• Stitched a single row of gathering stitches right ON the stitching line
  • Stitched where I was supposed to (5/8″ in this case). If I ever find tracing paper that works, I’ll start drawing in the stitching line.
  • Lightly steamed the sleeve heads to shape

The neckband is stitched like a collar which means the inside of the collar is pressed under 5/8″ and then slipstitched. The fabric would not hold a crease so I used Wonder Tape to keep the seam allowance up and out of the way. I’ll remember this trick for the future because it sure made the inside collar easier to finish.

You know you’re in the sewing zone when you wake up in the middle of the night thinking about how best to hem a top. In a discussion about seam finishes on Pattern Review someone mentioned the Encyclopedia of Machine Sewing Techniques by Nancy Bednar and I was ready to hit BUY on Amazon until I realized it looked familiar. Yes, it was already on my bookshelf – unread of course! I discovered that the book is well illustrated and it showed clearly how to use the narrow hem foot so I gave it a go and had a very good result!


The result is that I’m really proud of myself for successfully combining two patterns! I know it’s just a sleeve mash-up, however, it’s another step in my sewing skills.

This is a new favourite … it feels a bit dressy for work, but not fussy and the bees keep it from being too serious!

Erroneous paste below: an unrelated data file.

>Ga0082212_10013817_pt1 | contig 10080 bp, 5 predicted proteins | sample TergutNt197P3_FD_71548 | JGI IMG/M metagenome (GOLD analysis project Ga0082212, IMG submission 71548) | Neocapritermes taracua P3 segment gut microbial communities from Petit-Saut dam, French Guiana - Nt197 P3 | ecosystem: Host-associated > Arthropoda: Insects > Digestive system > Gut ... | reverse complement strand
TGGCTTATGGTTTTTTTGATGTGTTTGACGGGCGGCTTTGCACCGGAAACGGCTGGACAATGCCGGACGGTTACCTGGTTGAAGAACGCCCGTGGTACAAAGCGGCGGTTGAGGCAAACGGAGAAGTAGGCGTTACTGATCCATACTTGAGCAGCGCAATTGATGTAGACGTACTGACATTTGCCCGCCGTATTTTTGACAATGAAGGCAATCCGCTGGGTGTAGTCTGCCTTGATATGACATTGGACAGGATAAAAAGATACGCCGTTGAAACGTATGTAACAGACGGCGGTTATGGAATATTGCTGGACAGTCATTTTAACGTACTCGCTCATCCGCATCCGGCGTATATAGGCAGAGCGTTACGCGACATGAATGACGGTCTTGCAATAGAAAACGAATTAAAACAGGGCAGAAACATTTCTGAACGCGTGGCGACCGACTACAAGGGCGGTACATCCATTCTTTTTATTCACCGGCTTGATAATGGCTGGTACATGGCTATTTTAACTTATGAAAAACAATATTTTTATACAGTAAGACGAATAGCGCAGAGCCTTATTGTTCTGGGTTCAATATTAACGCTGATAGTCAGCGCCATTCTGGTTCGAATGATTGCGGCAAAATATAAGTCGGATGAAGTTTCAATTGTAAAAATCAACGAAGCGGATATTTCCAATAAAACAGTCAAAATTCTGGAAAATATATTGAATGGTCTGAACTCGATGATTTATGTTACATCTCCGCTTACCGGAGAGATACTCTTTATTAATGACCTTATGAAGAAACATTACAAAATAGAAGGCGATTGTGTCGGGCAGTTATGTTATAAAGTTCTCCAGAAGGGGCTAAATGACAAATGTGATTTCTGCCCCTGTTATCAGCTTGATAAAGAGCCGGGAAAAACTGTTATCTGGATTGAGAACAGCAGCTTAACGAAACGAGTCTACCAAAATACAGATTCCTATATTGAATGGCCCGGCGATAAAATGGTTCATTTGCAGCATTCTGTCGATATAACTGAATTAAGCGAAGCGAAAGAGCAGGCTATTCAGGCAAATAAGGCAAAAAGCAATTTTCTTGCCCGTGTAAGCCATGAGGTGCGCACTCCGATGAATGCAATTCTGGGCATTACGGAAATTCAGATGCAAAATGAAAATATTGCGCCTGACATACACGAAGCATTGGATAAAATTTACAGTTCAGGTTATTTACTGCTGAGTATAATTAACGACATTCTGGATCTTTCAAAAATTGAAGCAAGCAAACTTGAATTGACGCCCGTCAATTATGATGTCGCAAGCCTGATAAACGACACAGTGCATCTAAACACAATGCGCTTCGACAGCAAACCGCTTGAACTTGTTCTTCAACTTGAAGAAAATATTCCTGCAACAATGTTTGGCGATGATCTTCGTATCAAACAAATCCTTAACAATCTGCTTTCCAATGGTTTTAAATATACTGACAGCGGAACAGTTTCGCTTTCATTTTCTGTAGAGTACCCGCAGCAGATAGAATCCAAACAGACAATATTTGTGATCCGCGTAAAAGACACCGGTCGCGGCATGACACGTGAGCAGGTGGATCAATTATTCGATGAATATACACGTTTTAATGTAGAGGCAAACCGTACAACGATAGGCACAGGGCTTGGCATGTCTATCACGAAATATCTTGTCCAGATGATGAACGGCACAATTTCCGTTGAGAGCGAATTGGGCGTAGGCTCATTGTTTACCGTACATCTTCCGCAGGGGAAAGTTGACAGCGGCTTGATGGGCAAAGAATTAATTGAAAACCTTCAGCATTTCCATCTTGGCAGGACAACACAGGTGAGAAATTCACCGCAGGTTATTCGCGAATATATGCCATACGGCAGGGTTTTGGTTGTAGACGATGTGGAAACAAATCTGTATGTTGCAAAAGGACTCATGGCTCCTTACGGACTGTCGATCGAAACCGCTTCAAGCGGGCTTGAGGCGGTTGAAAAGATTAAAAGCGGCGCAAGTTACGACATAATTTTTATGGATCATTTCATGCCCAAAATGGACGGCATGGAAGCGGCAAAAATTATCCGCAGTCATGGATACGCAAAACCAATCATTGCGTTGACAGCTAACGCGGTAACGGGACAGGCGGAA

11 thoughts on “Bees for a Summer Tie Neck Top

  1. Hi Janine,

    I am so sorry to hear of your recent trauma and sadness, hugs from me.

    Love your bee fabric. You have made a lovely job of your new top and your sleeve adaption looks fantastic. It really adds a touch of chic to your blouse. Thank you for sharing.

    Liked by 1 person

  2. So sew cute! Great idea to mash up the sleeves…I am going to steal that idea for a sweater knit top. It is a lovely take on that fabric. Thanks for sharing

    Liked by 1 person

    1. Thanks, Linda! I shop mostly at Fabricland off of McLeod Trail in SE Calgary. It’s very large. There is also a Fabricland in the NW, in Northland Village. Both stores have a great variety of notions. It’s tough to find notions in stores in the States so I tend to load up!

      When I want a little splurge I shop at a small boutique called “Olga’s Fabric Lane” in SW Calgary off of Bow Trail. It’s in a little strip mall. They specialise in bridal fabric however they also have a small selection of beautiful garment fabrics. I’ve just finished a dress in a knit I purchased there last summer, and at the same time I picked up black fabric for trousers and it feels like really good quality RTW fabric.

      Someone told me that L’oiseau Fabrics is based in Calgary and the shop is opened for limited hours. I have not shopped there yet, but it’s absolutely on the list for the next visit.

      If you’re on Instagram, there’s an account called @sewyyc and she may be able to give you more suggestions. Hope this helps! Please let me know what you discover so I can add new places to my list for next time.


      Liked by 1 person